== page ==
Global leaders and top researchers exploring the next, ultra-fast generation of mobile communications will begin gathering at the Brooklyn 5G Summit, jointly organized by Nokia Networks and the university research center NYU WIRELESS. The second annual summit will be held April 8-10 at the New York University Polytechnic School of Engineering in Brooklyn, N.Y.
The invitation-only summit brings together wireless and mobile industry research and development leaders in academia, business and government to explore the future of 5G wireless technology. Special focus this year is on spectrum assets above 6GHz, progress in channel modeling at these higher frequencies, and massive MIMO (multiple-input, multiple output) antenna systems for 5G. The use of new spectrum bands is one of the key ingredients in future 5G networks, enabling the delivery of ‘virtually zero’ latency to support such applications as tactile Internet, connected cars and augmented reality.
Since last year’s summit, many of the 14 industrial affiliate sponsors of NYU WIRELESS advanced research and development and built working prototypes of potential 5G systems, and several will explain and demonstrate their breakthroughs during the summit.
Nokia Networks will demonstrate with NI a 10Gbps peak rate system over the air at 73GHz (mmWave), paving the way for future 5G networks.
NYU WIRELESS will demonstrate an updated prototype of a "channel sounder," which is a system for how millimeter waves propagate in indoor and outdoor environments. Its earlier groundbreaking version of this system provided the first validation that mmWave cellular networks were feasible. The organization’s second demonstration will be a millimeter-wave (mmWave) communication link using an LTE-like transmission but in the higher frequencies bands for future cellular.
Among those addressing plenary sessions:
- Gerhard P. Fettweis, TU Dresden, “5G Tactile Internet: mm-Waves versus cm-Waves”
- Tom Keathley, SVP, AT&T, “The Road to 5G: Requirements, Capabilities and Expectations”
- Hossein Moiin, CTO & EVP, Nokia, “Expanding the human possibilities with 5G”
- Seizo Onoe, CTO, NTT DoCoMo
- Minerva Tantoco, CTO of New York City
- Edward G. Tiedemann, Jr., SVP, Qualcomm, “MIMO Technology: Past, Present and Future”
- James Truchard, CEO, National Instruments, “Next-Generation Tools for 5G Research”
The last year has seen rapid progress in proving the feasibility of mmWave technology, and the Federal Communications Commission has signaled its interest in the mmWave spectrum. High on the agendas of wireless leaders at this summit will be advances in measurement, standards development, systems design, regulatory issues and the business case for embarking upon a new generation of technology.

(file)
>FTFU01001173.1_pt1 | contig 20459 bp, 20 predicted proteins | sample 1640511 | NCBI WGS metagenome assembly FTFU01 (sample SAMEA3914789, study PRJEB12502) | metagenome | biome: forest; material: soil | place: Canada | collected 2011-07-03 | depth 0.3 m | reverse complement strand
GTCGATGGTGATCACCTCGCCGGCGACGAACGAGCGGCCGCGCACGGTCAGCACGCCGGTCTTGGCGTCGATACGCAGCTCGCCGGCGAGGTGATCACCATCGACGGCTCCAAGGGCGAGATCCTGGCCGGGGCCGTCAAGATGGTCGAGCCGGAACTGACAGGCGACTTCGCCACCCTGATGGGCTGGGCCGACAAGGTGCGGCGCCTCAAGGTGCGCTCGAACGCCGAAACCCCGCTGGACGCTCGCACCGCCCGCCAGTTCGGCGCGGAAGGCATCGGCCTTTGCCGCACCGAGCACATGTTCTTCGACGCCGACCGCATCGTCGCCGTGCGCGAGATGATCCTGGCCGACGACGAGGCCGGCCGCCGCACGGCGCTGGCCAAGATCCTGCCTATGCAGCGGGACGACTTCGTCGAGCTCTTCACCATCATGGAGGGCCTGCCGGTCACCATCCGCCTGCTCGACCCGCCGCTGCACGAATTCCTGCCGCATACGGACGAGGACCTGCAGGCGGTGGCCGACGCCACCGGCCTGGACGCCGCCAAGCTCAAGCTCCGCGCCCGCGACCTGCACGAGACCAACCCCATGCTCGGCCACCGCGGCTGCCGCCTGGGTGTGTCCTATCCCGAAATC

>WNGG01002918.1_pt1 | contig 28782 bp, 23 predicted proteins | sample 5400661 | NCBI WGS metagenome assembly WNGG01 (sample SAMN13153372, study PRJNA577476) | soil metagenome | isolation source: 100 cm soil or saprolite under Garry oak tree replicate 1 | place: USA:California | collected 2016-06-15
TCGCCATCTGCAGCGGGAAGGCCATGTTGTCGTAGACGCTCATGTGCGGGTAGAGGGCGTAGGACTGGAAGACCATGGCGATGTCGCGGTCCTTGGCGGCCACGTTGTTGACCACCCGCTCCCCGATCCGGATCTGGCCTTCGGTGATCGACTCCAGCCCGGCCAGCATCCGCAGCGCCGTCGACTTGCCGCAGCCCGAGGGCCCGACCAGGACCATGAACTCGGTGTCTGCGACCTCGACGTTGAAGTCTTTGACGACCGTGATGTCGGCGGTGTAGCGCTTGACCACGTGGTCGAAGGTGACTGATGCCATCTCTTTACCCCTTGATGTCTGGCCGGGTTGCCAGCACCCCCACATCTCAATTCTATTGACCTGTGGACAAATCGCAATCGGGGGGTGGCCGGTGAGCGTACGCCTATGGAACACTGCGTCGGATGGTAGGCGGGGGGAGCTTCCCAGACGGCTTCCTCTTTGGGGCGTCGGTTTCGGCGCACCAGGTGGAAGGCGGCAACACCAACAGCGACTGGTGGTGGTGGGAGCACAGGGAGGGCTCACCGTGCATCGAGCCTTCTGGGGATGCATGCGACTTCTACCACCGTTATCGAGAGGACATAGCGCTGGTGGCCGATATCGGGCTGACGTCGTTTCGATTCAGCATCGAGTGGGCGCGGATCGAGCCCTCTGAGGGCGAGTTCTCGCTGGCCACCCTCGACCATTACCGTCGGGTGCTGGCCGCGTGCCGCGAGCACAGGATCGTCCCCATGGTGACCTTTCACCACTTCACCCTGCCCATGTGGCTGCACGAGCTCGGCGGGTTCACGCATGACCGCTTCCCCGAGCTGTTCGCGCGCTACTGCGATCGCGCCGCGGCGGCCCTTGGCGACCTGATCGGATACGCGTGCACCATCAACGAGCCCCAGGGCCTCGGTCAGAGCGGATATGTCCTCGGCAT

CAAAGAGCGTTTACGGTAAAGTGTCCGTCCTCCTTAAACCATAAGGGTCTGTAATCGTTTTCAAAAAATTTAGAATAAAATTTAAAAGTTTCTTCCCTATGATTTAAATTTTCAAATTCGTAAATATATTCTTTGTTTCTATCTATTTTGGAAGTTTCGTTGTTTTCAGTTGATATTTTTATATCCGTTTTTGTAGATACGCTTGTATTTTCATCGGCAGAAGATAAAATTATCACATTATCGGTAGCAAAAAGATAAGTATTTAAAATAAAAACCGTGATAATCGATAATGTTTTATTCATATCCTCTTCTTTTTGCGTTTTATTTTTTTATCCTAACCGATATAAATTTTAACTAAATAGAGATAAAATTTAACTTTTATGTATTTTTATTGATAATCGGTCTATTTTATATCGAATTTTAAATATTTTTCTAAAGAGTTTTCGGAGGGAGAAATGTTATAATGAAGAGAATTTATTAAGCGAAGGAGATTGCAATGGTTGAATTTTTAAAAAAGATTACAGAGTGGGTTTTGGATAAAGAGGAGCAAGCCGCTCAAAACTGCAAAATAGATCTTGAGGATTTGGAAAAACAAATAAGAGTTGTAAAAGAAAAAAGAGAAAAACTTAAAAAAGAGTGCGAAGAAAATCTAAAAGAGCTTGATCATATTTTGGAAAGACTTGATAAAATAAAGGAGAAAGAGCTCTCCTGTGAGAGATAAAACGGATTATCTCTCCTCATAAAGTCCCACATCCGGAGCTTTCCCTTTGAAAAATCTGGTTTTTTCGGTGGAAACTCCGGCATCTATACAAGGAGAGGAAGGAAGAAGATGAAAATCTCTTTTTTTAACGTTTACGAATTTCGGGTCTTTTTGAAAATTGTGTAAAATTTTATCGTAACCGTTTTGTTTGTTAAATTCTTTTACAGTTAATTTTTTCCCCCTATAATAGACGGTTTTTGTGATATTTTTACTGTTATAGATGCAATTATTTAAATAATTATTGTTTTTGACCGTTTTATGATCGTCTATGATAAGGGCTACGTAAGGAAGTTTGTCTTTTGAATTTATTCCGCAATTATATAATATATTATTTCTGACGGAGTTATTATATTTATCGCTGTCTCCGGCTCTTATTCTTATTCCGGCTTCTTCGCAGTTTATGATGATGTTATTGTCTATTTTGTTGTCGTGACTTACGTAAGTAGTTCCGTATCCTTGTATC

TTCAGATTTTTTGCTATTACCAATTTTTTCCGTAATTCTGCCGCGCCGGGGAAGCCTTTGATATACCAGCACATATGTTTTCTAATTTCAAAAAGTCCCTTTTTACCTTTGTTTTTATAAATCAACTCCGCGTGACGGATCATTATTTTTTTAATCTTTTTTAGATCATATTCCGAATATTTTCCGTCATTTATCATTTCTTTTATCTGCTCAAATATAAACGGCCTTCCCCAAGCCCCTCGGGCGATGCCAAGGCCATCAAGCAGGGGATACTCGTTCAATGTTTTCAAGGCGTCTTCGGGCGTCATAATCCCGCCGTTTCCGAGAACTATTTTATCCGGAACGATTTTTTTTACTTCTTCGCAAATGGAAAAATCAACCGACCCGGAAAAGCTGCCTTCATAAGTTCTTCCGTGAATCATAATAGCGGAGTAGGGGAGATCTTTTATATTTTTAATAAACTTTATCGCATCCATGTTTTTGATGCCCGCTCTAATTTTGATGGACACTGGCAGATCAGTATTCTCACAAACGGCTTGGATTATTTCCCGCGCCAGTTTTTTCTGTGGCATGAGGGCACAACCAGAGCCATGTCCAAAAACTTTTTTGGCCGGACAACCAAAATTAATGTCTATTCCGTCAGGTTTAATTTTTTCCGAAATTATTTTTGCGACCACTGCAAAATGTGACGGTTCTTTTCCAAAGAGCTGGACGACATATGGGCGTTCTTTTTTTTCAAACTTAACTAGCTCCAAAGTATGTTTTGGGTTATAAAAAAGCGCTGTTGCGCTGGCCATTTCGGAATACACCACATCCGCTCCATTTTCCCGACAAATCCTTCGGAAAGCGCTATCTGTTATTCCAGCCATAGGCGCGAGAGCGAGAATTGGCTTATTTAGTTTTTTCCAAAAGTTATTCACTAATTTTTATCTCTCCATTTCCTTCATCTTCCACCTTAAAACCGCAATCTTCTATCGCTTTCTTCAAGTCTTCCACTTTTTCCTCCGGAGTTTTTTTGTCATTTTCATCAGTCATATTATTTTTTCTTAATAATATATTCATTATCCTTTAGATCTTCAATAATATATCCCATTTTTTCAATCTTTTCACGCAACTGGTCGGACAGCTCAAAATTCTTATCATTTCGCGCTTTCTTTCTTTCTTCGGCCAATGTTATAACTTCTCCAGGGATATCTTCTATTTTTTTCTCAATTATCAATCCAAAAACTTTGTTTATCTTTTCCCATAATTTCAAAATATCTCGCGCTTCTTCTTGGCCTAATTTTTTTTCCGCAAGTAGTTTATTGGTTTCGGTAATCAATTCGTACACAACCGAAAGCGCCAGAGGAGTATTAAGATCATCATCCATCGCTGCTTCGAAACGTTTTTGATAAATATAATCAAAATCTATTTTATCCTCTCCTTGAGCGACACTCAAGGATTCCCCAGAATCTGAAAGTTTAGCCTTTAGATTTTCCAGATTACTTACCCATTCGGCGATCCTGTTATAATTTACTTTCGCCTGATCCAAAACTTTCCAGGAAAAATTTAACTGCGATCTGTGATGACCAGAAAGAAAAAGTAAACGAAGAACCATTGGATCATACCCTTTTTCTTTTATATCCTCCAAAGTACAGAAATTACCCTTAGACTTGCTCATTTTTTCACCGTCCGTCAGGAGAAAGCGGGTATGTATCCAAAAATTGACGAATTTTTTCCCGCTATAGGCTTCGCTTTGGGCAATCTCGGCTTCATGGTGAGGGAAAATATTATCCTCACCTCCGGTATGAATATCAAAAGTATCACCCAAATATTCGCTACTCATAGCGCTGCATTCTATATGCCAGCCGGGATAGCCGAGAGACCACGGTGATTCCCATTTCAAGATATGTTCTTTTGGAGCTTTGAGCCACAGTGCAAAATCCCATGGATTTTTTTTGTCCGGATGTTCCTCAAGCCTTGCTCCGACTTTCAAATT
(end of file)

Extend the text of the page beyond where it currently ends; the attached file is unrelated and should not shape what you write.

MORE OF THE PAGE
“At NYU WIRELESS, we have witnessed an industry eagerly developing this technology that holds the potential to increase wireless data capacity a thousand-fold,” said NYU Professor Theodore (Ted) Rappaport, founder and director of NYU WIRELESS. “Part of the reason for the excitement is because early studies at our research center and elsewhere are demonstrating feasibility, yet we must maintain this momentum. The technology developed by NYU WIRELESS, its affiliates, and others will someday enable interconnected devices of the Internet of Things, autonomous vehicles, and medical uses beyond our wildest dreams. The work done at the Brooklyn 5G Summit and its members will stimulate foreign and domestic investments in R&D, result in new services and capabilities for consumers, and provide an influx of technical talent.”
“The industry has widely adopted Nokia’s view that 5G will be about people and things with three categories of use cases: massive broadband that delivers gigabytes of bandwidth on demand; critical machine-type communication that allows for immediate, synchronous eye-hand feedback enabling remote control over robots; and massive machine-type communication that connects billions of sensors and machines,” said Lauri Oksanen, vice president of Research and Technology at Nokia Networks.
In partnership with the IEEE Communications Society, the event will be live streamed and recorded. The live stream is available via this link and is free of charge for IEEE members only. Media representatives interested in the live steam should contact Nokia Networks or NYU WIRELESS.